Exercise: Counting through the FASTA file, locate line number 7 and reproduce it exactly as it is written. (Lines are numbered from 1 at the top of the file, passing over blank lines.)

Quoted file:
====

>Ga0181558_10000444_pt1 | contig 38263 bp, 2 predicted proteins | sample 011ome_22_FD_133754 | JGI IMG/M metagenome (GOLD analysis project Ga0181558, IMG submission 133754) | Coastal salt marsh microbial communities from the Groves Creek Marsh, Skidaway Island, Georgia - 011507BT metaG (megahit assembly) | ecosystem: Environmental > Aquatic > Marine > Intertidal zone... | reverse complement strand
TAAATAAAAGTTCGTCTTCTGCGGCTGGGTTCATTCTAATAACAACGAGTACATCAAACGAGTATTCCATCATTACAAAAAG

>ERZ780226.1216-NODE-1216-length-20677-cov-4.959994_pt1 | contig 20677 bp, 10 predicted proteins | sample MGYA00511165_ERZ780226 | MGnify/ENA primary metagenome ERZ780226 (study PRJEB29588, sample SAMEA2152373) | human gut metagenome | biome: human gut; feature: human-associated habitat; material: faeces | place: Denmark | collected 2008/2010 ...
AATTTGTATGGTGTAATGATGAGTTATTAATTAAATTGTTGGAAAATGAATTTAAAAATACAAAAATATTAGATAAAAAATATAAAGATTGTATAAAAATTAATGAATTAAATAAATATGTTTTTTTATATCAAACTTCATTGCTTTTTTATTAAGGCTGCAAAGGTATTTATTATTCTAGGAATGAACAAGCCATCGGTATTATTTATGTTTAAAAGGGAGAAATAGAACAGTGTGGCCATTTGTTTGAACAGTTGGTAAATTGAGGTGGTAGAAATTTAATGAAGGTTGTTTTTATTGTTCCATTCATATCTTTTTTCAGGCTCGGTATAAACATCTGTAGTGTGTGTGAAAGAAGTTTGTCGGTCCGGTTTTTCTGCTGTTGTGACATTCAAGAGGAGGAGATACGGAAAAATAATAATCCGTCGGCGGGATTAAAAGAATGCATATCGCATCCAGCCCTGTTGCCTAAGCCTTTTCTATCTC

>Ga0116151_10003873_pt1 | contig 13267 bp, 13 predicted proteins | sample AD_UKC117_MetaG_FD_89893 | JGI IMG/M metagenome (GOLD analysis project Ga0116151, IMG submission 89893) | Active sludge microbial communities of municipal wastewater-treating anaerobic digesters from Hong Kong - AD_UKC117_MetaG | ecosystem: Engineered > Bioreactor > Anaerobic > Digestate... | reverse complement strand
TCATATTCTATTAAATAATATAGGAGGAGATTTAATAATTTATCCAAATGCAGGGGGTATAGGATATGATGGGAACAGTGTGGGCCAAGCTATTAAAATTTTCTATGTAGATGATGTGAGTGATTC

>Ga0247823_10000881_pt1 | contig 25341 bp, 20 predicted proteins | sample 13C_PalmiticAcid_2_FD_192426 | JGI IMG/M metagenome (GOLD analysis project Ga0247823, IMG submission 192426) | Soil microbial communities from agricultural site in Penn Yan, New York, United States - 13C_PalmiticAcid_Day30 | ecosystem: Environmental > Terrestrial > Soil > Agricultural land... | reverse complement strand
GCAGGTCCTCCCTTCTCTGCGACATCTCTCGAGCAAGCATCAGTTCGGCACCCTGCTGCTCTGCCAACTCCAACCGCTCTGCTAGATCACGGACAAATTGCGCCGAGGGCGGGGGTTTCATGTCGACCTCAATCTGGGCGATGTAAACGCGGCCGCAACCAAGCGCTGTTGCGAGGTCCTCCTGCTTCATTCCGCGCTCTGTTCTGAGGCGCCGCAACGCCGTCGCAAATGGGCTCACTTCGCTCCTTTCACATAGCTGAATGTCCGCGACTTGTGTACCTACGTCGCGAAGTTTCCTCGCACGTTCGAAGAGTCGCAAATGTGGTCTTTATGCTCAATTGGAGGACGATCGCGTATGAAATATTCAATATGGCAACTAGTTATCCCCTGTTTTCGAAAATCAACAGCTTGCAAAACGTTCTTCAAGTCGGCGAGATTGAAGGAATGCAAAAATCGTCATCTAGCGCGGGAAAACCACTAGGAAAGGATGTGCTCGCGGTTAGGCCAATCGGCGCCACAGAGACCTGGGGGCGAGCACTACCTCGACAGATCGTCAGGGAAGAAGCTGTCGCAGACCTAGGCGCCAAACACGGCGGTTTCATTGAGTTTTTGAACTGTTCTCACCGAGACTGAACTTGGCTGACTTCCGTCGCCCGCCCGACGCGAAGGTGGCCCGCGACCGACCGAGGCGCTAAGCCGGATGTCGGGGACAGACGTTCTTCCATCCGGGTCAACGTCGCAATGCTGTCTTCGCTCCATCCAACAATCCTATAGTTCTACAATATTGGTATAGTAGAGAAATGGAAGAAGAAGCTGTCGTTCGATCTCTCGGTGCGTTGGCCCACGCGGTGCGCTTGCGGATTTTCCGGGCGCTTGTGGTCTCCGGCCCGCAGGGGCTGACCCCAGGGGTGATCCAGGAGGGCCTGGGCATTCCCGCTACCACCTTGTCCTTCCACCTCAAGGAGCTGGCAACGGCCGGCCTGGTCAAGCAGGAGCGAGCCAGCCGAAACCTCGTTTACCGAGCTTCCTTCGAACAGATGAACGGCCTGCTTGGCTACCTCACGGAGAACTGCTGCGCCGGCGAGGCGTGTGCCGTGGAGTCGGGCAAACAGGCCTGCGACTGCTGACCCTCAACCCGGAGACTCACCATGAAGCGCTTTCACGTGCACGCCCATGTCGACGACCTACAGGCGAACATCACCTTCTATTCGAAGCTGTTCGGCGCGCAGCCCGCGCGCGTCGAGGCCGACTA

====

>Ga0247823_10000881_pt1 | contig 25341 bp, 20 predicted proteins | sample 13C_PalmiticAcid_2_FD_192426 | JGI IMG/M metagenome (GOLD analysis project Ga0247823, IMG submission 192426) | Soil microbial communities from agricultural site in Penn Yan, New York, United States - 13C_PalmiticAcid_Day30 | ecosystem: Environmental > Terrestrial > Soil > Agricultural land... | reverse complement strand